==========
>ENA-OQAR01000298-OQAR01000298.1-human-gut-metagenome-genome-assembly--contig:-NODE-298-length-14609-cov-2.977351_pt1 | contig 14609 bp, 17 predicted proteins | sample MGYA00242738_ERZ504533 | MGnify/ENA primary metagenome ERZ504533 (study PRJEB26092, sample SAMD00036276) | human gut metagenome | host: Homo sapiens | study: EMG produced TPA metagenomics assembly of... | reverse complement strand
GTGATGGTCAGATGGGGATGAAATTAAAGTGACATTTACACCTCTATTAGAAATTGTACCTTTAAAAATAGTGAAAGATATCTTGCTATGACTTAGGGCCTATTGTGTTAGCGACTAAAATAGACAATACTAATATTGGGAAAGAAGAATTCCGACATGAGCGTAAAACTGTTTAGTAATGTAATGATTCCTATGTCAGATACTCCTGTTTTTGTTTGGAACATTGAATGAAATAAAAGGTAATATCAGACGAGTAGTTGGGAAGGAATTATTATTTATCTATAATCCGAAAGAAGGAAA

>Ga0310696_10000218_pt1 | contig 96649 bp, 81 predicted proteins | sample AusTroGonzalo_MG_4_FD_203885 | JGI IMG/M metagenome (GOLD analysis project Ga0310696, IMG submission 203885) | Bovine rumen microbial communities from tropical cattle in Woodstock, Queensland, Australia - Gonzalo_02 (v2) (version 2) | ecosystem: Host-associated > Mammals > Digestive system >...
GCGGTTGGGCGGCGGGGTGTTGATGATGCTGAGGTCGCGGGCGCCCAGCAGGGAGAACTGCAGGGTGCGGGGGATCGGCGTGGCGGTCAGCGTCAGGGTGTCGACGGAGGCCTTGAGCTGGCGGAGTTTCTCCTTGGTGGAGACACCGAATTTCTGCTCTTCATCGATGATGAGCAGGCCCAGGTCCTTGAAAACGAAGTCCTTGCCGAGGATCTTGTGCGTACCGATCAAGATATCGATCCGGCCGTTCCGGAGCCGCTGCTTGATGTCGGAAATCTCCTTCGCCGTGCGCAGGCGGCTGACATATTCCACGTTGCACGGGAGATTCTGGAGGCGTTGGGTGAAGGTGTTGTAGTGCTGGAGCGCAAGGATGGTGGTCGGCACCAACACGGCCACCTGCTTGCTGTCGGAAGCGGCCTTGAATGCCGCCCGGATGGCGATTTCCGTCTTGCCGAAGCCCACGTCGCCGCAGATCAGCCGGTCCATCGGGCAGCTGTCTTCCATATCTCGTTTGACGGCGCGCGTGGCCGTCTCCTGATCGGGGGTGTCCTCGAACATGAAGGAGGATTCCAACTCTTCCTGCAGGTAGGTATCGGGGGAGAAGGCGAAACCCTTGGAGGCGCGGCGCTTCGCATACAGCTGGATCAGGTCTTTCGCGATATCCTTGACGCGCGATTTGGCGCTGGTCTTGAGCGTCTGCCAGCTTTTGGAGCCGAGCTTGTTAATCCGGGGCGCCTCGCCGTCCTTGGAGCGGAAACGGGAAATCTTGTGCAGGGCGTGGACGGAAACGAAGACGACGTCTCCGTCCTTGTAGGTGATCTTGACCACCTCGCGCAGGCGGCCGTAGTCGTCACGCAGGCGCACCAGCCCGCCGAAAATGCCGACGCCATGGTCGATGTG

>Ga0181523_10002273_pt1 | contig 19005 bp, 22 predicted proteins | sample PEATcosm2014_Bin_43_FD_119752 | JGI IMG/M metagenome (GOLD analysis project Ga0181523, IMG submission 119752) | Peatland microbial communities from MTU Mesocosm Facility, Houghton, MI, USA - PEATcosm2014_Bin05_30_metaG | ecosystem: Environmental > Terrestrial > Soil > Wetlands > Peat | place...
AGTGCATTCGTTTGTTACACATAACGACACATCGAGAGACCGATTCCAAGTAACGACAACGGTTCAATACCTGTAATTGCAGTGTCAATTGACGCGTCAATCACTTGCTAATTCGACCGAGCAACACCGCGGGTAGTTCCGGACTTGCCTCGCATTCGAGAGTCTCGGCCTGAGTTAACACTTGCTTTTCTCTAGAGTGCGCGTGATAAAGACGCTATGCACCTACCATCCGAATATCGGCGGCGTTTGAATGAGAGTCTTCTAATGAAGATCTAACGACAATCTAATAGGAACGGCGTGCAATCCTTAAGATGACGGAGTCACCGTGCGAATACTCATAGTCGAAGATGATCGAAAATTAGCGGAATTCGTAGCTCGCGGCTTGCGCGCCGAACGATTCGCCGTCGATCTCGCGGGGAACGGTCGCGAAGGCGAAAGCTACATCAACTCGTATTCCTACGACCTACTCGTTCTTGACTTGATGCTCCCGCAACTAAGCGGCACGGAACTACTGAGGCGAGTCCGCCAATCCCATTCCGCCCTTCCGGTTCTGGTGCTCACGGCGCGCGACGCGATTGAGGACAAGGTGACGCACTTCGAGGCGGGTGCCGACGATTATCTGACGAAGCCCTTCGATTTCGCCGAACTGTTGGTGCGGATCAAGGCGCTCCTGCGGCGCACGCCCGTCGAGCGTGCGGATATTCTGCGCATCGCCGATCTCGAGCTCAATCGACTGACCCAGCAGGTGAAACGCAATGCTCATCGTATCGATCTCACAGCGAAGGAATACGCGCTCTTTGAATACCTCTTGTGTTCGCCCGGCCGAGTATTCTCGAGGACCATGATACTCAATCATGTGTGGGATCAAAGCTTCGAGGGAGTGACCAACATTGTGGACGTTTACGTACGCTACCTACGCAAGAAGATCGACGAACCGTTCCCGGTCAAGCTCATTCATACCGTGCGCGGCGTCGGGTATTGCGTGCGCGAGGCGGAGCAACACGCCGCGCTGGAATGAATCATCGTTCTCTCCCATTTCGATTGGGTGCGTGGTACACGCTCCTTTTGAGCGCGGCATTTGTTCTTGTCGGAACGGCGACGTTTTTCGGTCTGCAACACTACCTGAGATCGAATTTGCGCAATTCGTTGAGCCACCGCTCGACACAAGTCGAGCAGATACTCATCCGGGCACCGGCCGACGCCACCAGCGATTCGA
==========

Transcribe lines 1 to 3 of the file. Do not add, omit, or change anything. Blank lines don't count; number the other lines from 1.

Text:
>ENA-OQAR01000298-OQAR01000298.1-human-gut-metagenome-genome-assembly--contig:-NODE-298-length-14609-cov-2.977351_pt1 | contig 14609 bp, 17 predicted proteins | sample MGYA00242738_ERZ504533 | MGnify/ENA primary metagenome ERZ504533 (study PRJEB26092, sample SAMD00036276) | human gut metagenome | host: Homo sapiens | study: EMG produced TPA metagenomics assembly of... | reverse complement strand
GTGATGGTCAGATGGGGATGAAATTAAAGTGACATTTACACCTCTATTAGAAATTGTACCTTTAAAAATAGTGAAAGATATCTTGCTATGACTTAGGGCCTATTGTGTTAGCGACTAAAATAGACAATACTAATATTGGGAAAGAAGAATTCCGACATGAGCGTAAAACTGTTTAGTAATGTAATGATTCCTATGTCAGATACTCCTGTTTTTGTTTGGAACATTGAATGAAATAAAAGGTAATATCAGACGAGTAGTTGGGAAGGAATTATTATTTATCTATAATCCGAAAGAAGGAAA

>Ga0310696_10000218_pt1 | contig 96649 bp, 81 predicted proteins | sample AusTroGonzalo_MG_4_FD_203885 | JGI IMG/M metagenome (GOLD analysis project Ga0310696, IMG submission 203885) | Bovine rumen microbial communities from tropical cattle in Woodstock, Queensland, Australia - Gonzalo_02 (v2) (version 2) | ecosystem: Host-associated > Mammals > Digestive system >...